The power line is only specified at the power frequency, which is usually 50 or 60 Hz. At such low frequencies, the inductance and capacitance of wiring in your house is irrelevant. The series resistance can matter, and is something you can just look up for whatever cable you are using. For the sizes of cable used in a house, skin effect is not a issue, so the DC resistance is close enough to the actual resistance at the power frequency.
Anything much above the power frequency is unspecified. There is little guarantee what the transformer making the low voltage from the local feeder looks like at high frequencies. Some will pass RF, others will block RF, for example.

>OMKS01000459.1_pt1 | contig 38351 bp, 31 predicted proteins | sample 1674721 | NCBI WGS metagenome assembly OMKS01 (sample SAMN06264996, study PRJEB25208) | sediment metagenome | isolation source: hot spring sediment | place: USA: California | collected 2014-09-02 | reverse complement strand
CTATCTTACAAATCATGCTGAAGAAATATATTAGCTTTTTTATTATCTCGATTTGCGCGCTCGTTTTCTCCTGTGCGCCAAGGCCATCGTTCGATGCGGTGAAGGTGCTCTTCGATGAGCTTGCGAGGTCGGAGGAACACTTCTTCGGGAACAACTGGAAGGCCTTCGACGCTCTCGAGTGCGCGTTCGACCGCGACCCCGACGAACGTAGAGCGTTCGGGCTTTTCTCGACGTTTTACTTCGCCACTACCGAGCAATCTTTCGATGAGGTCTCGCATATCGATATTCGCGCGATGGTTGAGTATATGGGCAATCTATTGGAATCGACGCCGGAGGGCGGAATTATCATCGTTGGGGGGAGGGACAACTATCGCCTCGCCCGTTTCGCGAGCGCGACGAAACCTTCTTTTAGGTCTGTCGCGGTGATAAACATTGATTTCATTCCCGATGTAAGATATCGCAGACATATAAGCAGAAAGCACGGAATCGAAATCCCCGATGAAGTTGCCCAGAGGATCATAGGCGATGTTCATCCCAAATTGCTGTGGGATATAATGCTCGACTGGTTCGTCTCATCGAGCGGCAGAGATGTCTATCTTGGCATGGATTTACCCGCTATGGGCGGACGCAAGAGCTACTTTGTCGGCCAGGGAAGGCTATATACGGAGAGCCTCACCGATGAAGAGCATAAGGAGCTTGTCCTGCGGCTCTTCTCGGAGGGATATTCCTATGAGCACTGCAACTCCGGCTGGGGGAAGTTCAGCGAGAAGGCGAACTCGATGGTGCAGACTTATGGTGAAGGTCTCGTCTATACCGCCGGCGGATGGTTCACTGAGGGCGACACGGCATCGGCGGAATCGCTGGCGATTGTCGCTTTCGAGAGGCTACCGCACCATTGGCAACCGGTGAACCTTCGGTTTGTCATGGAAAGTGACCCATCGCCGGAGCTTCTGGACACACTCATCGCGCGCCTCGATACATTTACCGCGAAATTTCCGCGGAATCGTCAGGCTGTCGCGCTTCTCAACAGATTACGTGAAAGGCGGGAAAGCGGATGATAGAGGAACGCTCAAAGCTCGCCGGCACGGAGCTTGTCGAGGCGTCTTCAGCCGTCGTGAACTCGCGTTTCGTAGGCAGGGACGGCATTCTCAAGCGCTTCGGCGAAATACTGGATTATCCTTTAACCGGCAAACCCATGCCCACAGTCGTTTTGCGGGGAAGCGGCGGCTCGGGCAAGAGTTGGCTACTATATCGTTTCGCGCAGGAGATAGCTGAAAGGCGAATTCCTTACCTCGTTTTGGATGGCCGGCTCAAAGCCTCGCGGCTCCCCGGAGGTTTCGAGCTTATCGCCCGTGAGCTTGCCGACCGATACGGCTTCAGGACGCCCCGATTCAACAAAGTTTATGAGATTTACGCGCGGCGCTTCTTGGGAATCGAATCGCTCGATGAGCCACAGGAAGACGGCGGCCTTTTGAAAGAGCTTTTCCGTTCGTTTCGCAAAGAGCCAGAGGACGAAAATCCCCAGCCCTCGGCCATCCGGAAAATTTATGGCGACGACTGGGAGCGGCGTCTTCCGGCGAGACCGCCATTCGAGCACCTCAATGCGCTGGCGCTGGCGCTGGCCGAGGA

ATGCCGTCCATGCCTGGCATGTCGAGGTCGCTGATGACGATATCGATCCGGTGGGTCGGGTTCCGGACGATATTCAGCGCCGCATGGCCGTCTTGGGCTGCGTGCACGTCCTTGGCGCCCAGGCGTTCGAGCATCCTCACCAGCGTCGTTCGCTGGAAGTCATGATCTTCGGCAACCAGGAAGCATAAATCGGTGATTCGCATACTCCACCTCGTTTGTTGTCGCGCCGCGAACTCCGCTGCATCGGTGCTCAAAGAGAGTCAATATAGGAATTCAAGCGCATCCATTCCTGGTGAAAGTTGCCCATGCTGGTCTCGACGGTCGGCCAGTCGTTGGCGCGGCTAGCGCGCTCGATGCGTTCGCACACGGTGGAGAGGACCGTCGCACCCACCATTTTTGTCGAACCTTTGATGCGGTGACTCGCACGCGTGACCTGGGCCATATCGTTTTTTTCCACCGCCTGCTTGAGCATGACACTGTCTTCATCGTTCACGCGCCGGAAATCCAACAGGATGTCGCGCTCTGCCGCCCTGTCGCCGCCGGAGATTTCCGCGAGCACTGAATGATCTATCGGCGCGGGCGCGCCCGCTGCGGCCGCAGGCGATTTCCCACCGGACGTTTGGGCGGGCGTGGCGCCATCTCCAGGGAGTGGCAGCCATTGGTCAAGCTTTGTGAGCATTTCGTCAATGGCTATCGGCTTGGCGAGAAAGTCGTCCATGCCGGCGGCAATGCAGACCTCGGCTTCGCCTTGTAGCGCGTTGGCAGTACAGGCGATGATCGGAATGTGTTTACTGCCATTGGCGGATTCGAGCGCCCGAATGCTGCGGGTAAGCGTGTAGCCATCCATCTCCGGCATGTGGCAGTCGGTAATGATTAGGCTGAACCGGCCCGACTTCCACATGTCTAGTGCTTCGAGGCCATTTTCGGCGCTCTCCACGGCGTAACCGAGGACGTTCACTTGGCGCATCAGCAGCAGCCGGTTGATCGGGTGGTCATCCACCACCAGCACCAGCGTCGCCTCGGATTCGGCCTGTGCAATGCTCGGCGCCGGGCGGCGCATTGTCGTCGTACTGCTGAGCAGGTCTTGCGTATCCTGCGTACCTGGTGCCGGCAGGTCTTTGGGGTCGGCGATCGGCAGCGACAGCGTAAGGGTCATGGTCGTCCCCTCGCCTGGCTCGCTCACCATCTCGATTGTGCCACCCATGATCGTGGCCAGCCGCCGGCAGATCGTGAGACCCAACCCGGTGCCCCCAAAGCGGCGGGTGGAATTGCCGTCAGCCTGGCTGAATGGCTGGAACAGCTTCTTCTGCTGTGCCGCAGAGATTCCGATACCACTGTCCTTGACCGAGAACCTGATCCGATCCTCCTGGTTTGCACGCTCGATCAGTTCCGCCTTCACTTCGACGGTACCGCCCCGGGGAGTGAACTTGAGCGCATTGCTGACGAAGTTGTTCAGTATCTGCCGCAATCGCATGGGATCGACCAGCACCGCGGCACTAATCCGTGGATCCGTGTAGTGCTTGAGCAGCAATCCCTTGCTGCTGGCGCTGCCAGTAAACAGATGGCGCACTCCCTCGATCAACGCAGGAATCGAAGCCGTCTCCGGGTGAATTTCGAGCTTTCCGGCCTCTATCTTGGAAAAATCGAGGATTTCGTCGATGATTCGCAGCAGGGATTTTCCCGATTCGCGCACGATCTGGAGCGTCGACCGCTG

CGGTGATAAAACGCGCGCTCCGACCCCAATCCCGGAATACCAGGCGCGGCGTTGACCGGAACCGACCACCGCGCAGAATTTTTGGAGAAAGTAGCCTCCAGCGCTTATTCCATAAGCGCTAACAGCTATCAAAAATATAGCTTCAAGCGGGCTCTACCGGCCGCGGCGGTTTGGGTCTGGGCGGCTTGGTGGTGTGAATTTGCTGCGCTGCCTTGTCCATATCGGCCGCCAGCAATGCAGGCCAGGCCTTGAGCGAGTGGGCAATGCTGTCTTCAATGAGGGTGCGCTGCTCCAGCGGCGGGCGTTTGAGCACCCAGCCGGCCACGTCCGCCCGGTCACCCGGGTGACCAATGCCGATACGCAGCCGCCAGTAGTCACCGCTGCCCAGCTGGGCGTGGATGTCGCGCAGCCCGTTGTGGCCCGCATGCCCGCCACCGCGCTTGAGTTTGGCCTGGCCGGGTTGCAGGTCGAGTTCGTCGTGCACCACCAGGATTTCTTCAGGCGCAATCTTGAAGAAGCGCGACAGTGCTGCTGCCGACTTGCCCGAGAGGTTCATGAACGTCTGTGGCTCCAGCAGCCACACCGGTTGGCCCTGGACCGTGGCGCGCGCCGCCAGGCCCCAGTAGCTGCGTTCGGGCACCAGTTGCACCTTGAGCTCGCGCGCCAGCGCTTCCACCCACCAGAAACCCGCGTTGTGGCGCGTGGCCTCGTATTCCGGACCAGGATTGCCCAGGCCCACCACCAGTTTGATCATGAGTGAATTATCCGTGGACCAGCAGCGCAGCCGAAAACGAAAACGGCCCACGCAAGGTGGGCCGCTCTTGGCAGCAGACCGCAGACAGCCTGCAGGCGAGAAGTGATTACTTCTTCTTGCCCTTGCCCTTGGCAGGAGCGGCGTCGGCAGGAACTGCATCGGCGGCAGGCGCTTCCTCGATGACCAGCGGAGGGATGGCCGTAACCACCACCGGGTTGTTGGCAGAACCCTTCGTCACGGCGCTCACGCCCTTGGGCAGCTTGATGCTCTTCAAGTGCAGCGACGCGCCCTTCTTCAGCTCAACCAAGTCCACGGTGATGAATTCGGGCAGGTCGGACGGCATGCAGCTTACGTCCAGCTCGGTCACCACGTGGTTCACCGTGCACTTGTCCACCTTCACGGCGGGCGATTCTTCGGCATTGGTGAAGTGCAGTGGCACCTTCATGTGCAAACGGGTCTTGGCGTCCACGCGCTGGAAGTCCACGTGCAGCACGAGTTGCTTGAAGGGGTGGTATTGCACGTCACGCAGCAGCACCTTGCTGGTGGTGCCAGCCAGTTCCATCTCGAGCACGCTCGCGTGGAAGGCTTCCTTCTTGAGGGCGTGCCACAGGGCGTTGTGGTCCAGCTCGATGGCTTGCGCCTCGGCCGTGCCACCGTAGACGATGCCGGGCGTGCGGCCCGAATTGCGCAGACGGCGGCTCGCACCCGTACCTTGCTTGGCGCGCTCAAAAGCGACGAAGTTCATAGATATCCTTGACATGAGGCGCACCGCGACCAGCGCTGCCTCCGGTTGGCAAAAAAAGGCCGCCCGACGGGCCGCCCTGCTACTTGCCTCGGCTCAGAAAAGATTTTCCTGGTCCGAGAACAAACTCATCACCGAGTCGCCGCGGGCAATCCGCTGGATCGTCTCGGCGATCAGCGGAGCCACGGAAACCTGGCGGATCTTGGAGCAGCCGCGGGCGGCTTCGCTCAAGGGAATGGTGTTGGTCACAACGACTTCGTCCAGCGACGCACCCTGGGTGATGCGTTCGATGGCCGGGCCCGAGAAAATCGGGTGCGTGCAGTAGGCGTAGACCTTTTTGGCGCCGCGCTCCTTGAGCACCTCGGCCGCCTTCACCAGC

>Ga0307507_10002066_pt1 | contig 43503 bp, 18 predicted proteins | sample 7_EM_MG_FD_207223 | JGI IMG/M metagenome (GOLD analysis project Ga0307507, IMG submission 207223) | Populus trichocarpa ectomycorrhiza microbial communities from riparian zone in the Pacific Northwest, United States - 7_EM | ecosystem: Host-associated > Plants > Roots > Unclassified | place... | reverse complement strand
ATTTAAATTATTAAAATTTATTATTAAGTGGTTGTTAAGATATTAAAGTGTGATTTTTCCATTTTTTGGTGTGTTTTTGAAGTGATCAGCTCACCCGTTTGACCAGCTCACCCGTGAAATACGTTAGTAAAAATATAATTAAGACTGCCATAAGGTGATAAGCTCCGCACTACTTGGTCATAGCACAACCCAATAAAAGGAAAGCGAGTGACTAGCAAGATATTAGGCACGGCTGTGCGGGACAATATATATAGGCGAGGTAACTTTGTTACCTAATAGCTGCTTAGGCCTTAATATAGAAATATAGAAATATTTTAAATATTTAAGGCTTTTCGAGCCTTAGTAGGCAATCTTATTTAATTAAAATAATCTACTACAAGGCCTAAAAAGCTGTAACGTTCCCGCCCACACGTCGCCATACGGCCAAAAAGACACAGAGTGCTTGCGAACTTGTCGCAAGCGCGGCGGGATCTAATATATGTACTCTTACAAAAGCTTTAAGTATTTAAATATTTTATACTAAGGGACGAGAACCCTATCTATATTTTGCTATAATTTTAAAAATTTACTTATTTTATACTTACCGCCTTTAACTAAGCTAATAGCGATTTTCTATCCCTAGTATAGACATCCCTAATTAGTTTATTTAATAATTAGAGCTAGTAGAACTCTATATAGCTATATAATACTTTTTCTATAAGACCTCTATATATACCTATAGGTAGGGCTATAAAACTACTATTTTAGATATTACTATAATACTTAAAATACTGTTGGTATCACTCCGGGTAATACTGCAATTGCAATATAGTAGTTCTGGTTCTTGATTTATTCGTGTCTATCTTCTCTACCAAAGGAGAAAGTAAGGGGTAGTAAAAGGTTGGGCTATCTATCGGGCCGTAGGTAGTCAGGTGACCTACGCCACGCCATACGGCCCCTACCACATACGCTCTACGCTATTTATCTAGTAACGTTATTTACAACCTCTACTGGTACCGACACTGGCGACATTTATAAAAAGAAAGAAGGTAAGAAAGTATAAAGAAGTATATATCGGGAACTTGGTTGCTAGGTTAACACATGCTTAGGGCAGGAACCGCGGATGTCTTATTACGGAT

The only way to know the impedance at high frequencies is to measure it where you care. You can feed a high frequency signal onto the power line thru a capacitor and see how much it gets attenuated. You measure the result thru another capacitor. These caps need to be able to withstand the full power voltage, and you have to filter off that voltage to see the small signal that would otherwise be tiny in relation.
I actually did this at 1 MHz many years ago in a dorm at college. I don't remember the exact answer, but it was in the 10s of Ohms range. However, that measurement is only valid for that place with the transformers they used, with whatever appliances others had plugged in, etc. You really have to measure your own case to know what you have.